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Tosa institutions reach out to larger community

Aug. 11, 2010

Health and education institutions at and near the Milwaukee County Grounds on the city's west side are expanding their impact into the larger community with several new projects.

The Medical College of Wisconsin was awarded a $20 million grant from the National Institutes of Health to fund its work with seven additional institutions to work to get medical advances to patients faster. The so-called Clinical and Translational Science Award is set to last for five years and the Medical College was one of nine new institutions added to the list last month, now totaling 55 in 28 states.

"A critical goal of biomedical research is to transform discoveries into preventions, treatments and cures," said NIH Director Francis S. Collinsin. "By working together, CTSAs are removing barriers to research, training new generations of clinical and laboratory research teams, and providing them with the equipment and resources they need."

The other institutions in the area that will work with the Medical College are the University of Wisconsin-Milwaukee, Marquette University, Milwaukee School of Engineering, Froedtert Hospital, Children's Hospital and Health System, the BloodCenter and the Clement J. Zablocki VA Medical Center.

College officials have said there are more than 140 projects planned. The institutions in the CTSI share research resources and allow their personnel to seek adjunct faculty appointments at the other institutions.

College forms cancer network

Froedtert Hospital & The Medical College of Wisconsin have formed a regional cancer network to improve access to their specialists at community hospitals. The college said that over the past three years, cancer cases seen by Medical College doctors at the Froedtert & Medical College Clinical Cancer Center have increased almost 35 percent, creating a growing demand for the cancer expertise of the college's doctors.

Community Memorial Hospital in Menomonee Falls and St. Joseph's Hospital in West Bend are the first hospitals to join the network, increasing the number of cancer specialties available in both communities. At Community Memorial, the network will add medical oncologists. Medical College specialists in urologic oncology, gynecologic oncology and neuro-oncology also will be available in Menomonee Falls via the network. In West Bend, Medical College specialists in radiation oncology, gynecologic oncology, urologic oncology and plastic and reconstructive surgery are now available.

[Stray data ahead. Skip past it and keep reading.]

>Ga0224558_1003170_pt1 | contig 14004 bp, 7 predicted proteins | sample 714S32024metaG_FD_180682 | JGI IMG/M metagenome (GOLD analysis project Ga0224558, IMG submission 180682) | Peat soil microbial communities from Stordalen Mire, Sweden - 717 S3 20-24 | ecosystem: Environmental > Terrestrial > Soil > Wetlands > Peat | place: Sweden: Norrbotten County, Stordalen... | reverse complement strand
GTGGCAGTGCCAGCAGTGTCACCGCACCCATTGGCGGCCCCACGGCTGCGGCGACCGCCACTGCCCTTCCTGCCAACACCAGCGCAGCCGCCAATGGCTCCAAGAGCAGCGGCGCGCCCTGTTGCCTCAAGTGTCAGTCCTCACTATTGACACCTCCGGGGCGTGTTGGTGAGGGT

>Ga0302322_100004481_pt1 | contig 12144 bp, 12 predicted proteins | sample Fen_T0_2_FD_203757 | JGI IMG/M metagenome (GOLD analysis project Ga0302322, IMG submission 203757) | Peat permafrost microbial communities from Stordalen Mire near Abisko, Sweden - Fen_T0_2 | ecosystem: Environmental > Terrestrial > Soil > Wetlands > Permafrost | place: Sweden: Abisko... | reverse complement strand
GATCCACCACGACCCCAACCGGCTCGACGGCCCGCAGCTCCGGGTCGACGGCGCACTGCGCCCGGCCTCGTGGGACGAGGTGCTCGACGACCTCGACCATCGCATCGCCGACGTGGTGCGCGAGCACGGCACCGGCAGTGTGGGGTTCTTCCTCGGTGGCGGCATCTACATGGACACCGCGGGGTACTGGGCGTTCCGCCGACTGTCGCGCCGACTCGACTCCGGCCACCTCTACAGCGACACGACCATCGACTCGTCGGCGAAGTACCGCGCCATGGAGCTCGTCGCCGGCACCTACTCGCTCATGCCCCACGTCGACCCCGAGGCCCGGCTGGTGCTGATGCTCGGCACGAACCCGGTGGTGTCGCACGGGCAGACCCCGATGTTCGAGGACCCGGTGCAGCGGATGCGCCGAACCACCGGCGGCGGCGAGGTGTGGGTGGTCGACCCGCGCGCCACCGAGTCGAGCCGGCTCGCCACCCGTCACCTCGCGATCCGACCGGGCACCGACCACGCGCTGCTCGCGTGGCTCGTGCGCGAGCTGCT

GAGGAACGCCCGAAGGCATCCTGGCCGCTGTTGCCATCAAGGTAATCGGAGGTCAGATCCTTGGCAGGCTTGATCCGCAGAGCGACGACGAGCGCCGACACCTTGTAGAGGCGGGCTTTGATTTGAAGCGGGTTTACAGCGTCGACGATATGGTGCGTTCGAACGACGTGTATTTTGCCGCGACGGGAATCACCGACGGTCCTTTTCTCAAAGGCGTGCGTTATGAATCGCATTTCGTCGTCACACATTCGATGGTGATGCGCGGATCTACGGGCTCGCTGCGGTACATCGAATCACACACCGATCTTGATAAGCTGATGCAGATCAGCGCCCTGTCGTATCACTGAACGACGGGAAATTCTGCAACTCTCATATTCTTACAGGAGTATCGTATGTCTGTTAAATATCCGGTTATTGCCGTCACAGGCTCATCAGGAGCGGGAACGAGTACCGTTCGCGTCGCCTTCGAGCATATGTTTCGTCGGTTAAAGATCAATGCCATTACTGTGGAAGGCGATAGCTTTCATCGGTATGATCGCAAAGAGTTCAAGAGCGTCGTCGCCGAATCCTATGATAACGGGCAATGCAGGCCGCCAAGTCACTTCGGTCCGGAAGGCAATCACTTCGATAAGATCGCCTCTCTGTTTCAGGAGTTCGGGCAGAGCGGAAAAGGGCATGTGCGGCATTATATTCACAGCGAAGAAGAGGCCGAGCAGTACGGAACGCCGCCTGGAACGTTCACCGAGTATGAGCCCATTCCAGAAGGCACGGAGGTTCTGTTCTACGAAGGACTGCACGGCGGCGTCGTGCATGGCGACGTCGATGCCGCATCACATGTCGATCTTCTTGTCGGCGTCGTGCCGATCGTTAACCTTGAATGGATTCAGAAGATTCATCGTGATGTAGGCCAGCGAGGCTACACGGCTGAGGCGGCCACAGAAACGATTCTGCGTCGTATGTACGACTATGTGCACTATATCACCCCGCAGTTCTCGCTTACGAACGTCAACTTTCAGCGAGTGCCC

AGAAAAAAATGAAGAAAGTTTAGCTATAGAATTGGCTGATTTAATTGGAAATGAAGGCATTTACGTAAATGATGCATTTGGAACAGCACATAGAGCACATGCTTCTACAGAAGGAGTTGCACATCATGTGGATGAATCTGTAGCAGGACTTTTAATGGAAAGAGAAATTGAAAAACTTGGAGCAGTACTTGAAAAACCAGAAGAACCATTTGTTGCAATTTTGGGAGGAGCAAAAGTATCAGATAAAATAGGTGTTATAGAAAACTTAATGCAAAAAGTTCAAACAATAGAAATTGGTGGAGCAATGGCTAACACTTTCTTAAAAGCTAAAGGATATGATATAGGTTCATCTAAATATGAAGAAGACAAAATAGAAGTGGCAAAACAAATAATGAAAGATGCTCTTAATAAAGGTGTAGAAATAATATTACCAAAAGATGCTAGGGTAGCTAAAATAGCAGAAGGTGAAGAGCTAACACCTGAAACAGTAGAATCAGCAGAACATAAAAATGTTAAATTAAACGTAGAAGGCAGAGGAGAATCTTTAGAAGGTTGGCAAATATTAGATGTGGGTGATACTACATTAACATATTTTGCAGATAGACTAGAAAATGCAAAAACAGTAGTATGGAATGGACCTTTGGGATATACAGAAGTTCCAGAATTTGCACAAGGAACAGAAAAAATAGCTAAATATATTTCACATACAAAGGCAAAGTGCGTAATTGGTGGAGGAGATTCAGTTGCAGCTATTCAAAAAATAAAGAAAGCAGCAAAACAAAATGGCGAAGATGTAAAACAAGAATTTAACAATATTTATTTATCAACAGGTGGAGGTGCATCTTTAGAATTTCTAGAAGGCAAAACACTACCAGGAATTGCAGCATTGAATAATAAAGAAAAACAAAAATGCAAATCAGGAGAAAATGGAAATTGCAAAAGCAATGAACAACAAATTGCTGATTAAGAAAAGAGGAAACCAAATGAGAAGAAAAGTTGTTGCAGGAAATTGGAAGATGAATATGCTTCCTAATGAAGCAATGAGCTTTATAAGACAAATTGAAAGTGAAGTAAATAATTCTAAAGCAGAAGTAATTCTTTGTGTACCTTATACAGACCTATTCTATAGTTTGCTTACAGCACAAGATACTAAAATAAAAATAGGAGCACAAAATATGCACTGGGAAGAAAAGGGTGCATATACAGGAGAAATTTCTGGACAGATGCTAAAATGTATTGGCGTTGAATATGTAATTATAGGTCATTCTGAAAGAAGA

"Driven by the best practices of an academic medical center, our physicians constantly investigate new methods of treating cancer," said Frank Wilson, chairman and a professor in radiation oncology at the Medical College, said in announcing the network.

Wilson added that, "Research translates to better treatments and improved outcomes, and it means patients within the network can rely on a consistently high standard of evidence-based cancer care that meets or exceeds national guidelines."

The Medical College research staff works to improve the understanding of cancer and helps to develop new procedures in cancer prevention, diagnosis and treatment. By focusing on community health, the college says its research efforts have led to innovative treatments and preventive measures that benefit patients.

The college receives $15million to $18 million annually in cancer-related research support from the National Cancer Institute and other funding agencies.

Its research programs focus on more than a dozen types of cancer and other aspects of the disease, including: cancer education, blood and marrow transplantation and cancer cell signaling, growth and spread.

Pathways to College growing

Wisconsin Lutheran College, 8800 W. Bluemound Road, has announced plans to acquire the former Finney Library building, 4243 W. North Ave. in Milwaukee, to begin offering a pre-college program known as Pathways to College. The college began Pathways to College in 2007 to help underserved students in the Milwaukee area get into college and be more successful in obtaining degrees. It's broken into four components serving grades kindergarten through 12. There is no cost to students selected to participate in the program.

A brick-naming sale is being held to raise money to fund the purchase of the building.

Robert Warde is a freelance business writer living in Wauwatosa. He has been a journalist for more than 27 years and a business journalist for the past 15 years. Reach him at robert.warde@yahoo.com.

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